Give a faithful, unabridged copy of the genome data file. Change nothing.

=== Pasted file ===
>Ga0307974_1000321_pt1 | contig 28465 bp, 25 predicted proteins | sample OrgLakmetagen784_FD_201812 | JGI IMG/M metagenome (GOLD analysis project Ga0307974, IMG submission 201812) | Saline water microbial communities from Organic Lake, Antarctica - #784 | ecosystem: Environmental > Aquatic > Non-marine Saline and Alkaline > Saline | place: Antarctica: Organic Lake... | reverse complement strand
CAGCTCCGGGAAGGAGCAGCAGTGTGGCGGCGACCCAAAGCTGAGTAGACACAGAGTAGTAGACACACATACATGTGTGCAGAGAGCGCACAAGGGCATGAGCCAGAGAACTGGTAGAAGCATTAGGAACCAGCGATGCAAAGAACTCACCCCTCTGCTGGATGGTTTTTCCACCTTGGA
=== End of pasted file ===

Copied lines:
>Ga0307974_1000321_pt1 | contig 28465 bp, 25 predicted proteins | sample OrgLakmetagen784_FD_201812 | JGI IMG/M metagenome (GOLD analysis project Ga0307974, IMG submission 201812) | Saline water microbial communities from Organic Lake, Antarctica - #784 | ecosystem: Environmental > Aquatic > Non-marine Saline and Alkaline > Saline | place: Antarctica: Organic Lake... | reverse complement strand
CAGCTCCGGGAAGGAGCAGCAGTGTGGCGGCGACCCAAAGCTGAGTAGACACAGAGTAGTAGACACACATACATGTGTGCAGAGAGCGCACAAGGGCATGAGCCAGAGAACTGGTAGAAGCATTAGGAACCAGCGATGCAAAGAACTCACCCCTCTGCTGGATGGTTTTTCCACCTTGGA